BANKING

CBK cuts base lending rate to 7% to cushion economy

In Summary
  • The apex bank noted policy measures adopted in March were having the intended effect on the economy, and are still being transmitted, thus the further cuts.
  • Private sector credit grew by 8.9 per cent in the 12 months to March 2020 supported by the lowering of the lending rate by commercial banks in response to the reduction in the CBR.
CBK governor Patrick Njoroge
CBK governor Patrick Njoroge
Image: ENOS TECHE

The Monetary Policy Committee has lowered the base lending rate to 7 per cent from 7.25 per cent, in light of the continuing adverse economic outlook due to he cronavirus.

“The MPC decided to augment its accommodative monetary policy stance and therefore decided to lower the Central Bank Rate (CBR) to 7.00 percent from 7.25 percent,” Central Bank of Kenya governor Patrick Njoroge said in a statement on Wednesday.

 In March,the MPC lowered the base lending rate to 7.25 percent from 8.25 percent.

The apex bank noted policy measures adopted in March were having the intended effect on the economy, and are still being transmitted, thus the further cuts.

Private sector credit grew by 8.9 per cent in the 12 months to March 2020 supported by the lowering of the lending rate by commercial banks in response to the reduction in the CBR.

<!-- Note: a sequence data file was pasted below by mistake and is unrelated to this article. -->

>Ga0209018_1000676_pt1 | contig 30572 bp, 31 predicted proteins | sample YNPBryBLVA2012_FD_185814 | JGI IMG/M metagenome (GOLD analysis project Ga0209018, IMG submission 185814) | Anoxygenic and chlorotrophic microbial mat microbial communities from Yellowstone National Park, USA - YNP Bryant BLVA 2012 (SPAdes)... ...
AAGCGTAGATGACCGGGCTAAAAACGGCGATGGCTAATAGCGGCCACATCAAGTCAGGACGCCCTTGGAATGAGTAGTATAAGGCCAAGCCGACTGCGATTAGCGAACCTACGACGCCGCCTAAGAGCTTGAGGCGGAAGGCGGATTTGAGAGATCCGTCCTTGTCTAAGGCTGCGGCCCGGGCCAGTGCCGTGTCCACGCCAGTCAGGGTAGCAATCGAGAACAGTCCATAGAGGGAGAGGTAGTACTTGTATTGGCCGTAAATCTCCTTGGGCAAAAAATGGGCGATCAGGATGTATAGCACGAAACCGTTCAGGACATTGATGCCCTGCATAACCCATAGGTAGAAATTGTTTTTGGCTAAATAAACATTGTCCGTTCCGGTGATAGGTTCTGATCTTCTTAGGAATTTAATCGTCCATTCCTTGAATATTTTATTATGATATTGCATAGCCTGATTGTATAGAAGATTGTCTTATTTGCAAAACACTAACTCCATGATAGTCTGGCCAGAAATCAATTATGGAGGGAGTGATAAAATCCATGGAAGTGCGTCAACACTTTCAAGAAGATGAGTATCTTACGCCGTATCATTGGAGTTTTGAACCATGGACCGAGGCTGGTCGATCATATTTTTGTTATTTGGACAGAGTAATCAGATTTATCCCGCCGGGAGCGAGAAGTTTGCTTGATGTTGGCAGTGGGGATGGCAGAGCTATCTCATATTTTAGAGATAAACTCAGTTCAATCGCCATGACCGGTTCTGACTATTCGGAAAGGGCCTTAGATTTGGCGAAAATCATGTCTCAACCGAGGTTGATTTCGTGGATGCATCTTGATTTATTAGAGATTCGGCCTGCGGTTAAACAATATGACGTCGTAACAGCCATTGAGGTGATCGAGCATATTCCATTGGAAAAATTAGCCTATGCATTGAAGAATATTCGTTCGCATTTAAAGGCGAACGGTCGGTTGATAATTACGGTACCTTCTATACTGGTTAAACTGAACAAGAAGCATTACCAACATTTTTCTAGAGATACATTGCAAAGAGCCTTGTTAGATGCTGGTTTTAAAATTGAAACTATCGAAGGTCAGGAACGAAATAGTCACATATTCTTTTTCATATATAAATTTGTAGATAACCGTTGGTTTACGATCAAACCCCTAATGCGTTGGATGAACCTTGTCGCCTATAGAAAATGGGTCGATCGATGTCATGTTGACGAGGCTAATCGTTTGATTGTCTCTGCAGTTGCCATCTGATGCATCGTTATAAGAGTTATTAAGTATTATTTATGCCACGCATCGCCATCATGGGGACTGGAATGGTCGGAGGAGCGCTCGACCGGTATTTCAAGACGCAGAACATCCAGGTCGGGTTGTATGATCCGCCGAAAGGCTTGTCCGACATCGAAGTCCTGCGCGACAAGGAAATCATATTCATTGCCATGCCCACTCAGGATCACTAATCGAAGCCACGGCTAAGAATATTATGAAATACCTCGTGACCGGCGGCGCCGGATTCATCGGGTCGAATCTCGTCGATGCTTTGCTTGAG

“Improvement in liquidity and credit market conditions following the reduction in the Cash Reserve Ratio deployed in March  also supported access to credit and loan repayments by customers that were distressed as a result of Covid-19,” Njoroge said.

As a result of the reduction in CRR in March, 43.5 per cent of the funds released to the banking system have been utilised so far, with the tourism, real estate, trade and agriculture sectors being the main beneficiaries.

CBK reminded borrowers who are facing Covid-19-related challenges, whose loans were performing on March 2, to approach their banks and discuss restructuring options.

The ratio of gross non-performing loans (NPLs) to gross loans stood at 12.5 per cent in March compared to 12.7 per cent in February, mainly reflecting stronger growth in gross loans relative to NPLs.

Noting the critical role of Micro Small and Medium sized Enterprises (MSMEs) in the economy, the apex bank noted the urgent need for more interventions to support the sector

The committee forecast economic growth of 2.3 per cent this year, down from its March forecast of 3.4 per cent, and from its estimate of 6.2 per cent earlier this year. 

The current account deficit is expected to remain at 5.8 per cent in 2020 due to the c0ronavirus, with the lower oil imports more than offsetting the projected reduction in remittances.

Overall inflation is expected to remain within the target range in the near term, despite the disruptions occasioned by the pandemic.

This is supported by the favourable weather conditions,lower international oil prices, and the reduction of Value Added Tax (VAT) from 16 per cent to 14 per cent.

"The MPC will meet again in a month and stands ready to take additional measures as necessary,” Njoroge said.